The above ensures that all paths will be calculated relative to the parent folder while also disabling the build step that rewrites the markup file. The “output” object can control many other aspects of your build’s output, from enabling compiler optimizations to tuning the microloader.


Cordova and PhoneGap are now much more flexible and easier to use with the new “packager” property. This new setting allows your build to specify its packager (either “cordova” or “phonegap”) directly in app.json. Combined with the “builds” object (added in Sencha Cmd 5.0.0), we can make an app that builds for the web, iOS and Android.

For example:

                "builds": {
                        "web": {
                                "default": true  // picked by "sencha app build" 
                        "ios": {
                                "packager": "phonegap",
                                "phonegap": {
                                        "config": {
                                                "platform": "ios",
                                                "remote": true  // use PhoneGap Build
                        "android": {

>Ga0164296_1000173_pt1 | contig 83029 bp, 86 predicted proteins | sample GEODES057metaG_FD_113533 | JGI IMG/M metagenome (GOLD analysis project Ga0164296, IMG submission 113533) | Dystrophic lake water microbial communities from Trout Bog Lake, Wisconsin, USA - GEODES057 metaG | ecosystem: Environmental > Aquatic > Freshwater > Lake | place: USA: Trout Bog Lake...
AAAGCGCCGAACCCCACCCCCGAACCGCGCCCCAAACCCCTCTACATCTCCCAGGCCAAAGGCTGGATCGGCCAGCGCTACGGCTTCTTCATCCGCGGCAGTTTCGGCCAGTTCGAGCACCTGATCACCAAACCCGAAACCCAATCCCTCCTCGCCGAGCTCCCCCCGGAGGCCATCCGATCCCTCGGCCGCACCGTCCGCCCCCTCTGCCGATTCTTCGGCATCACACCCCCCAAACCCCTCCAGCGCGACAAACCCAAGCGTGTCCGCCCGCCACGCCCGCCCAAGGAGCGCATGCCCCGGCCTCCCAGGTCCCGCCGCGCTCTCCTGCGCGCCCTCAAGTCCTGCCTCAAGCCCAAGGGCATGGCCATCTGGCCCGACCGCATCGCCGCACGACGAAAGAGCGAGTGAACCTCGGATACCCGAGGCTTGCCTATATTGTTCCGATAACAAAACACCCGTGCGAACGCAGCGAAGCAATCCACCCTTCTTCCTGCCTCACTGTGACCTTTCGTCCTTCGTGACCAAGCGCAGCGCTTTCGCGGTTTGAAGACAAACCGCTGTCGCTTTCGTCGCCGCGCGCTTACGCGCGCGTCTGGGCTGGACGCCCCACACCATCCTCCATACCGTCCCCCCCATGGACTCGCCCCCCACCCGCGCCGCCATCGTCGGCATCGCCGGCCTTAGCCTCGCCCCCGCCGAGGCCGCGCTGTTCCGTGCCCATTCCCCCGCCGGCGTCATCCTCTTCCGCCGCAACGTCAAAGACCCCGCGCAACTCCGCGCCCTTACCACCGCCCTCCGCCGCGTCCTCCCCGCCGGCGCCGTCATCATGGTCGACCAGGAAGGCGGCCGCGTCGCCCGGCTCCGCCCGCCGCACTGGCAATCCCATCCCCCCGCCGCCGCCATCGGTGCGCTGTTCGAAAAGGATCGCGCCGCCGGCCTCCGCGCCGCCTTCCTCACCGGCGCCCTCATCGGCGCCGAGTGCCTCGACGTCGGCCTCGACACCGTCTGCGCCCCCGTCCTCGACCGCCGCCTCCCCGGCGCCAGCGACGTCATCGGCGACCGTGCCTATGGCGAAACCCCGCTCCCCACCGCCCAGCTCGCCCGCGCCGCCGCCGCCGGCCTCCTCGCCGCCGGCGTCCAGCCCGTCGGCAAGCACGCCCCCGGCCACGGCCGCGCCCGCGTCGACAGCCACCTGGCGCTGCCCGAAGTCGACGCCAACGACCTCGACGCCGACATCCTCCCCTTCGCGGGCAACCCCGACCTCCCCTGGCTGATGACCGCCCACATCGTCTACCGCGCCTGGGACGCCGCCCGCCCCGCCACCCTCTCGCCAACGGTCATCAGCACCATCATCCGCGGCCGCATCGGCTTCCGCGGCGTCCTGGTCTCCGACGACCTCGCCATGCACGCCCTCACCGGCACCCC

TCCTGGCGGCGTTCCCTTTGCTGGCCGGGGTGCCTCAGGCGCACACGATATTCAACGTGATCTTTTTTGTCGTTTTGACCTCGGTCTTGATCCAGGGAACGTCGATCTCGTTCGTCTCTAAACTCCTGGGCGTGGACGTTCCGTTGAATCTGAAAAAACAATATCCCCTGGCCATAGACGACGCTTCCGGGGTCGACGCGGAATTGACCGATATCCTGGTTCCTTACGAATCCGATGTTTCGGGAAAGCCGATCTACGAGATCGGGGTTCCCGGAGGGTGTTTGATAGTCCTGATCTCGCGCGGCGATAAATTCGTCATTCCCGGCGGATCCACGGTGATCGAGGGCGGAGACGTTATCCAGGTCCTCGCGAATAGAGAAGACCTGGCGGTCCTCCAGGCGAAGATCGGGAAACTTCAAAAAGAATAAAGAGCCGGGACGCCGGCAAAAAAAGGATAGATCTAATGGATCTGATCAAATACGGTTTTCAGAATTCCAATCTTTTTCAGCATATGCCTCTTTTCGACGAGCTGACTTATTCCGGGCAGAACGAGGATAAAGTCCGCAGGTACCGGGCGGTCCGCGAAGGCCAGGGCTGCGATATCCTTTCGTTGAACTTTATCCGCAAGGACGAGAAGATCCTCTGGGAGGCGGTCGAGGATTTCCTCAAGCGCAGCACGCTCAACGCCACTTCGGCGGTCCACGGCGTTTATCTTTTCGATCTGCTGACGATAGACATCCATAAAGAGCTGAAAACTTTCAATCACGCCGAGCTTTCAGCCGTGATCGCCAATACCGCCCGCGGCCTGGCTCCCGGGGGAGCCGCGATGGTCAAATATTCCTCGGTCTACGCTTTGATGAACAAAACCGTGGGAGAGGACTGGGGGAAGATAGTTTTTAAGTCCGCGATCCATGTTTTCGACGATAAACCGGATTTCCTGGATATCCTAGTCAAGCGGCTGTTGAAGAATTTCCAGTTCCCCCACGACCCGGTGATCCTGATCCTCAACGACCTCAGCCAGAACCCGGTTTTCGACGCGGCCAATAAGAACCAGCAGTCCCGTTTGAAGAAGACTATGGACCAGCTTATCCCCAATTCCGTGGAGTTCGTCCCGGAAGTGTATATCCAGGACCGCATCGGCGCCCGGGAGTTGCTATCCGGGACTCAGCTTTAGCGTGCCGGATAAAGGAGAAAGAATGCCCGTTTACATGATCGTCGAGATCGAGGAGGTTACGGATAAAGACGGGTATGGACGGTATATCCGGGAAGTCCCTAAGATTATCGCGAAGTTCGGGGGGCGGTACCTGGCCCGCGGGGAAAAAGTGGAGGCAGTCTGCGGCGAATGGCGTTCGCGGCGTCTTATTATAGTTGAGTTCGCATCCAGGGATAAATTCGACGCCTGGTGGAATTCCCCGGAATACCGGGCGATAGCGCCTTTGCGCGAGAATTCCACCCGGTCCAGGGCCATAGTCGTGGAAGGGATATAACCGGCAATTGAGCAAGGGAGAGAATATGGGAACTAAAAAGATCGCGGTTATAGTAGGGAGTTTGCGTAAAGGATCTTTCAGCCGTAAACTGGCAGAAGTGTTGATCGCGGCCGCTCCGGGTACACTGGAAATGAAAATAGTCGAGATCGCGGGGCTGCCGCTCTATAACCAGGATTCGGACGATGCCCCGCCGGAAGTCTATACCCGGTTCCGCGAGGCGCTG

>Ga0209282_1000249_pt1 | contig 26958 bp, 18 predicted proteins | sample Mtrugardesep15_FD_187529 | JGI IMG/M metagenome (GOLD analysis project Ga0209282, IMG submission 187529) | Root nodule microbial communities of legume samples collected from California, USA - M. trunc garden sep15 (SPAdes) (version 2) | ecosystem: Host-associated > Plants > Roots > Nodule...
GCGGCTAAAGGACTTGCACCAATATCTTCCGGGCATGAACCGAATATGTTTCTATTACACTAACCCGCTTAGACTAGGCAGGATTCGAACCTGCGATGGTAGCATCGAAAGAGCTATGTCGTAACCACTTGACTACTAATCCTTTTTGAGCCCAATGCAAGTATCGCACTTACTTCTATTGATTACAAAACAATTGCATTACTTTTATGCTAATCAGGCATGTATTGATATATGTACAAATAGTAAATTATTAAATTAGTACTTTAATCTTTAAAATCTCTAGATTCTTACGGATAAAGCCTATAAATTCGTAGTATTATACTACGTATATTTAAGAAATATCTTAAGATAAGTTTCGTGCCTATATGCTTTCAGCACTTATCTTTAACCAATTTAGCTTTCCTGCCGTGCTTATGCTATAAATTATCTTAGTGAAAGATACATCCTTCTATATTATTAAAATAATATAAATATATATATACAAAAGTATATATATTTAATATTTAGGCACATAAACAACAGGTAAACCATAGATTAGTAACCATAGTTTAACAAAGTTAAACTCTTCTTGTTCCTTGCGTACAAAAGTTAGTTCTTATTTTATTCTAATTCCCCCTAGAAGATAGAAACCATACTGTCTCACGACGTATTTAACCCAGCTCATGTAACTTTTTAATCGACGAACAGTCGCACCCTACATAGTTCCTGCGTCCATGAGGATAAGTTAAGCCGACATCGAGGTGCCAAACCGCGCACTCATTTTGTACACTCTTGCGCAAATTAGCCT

"packager": "phonegap"
                                "phonegap": {
                                        "config": {
                                                "platform": "android" // use Local Phonegap

As before, we can run a build like so:

        sencha app build

The above will use the “web” build definition. But now we can also do these builds:

        sencha app build ios
        sencha app build android

Of course, you will need to have PhoneGap installed, and you will also need to configure your PhoneGap Build credentials. Alternatively, you could remove the above “remote” config and switch to the “cordova” packager (if you have Cordova and an iOS development environment installed).

Other than formalities, you can probably see how this property cleans up your build process. Using this approach also frees you up to add “testing” to any of these builds and get uncompressed JavaScript code for debugging (something that required manual tweaks in previous releases).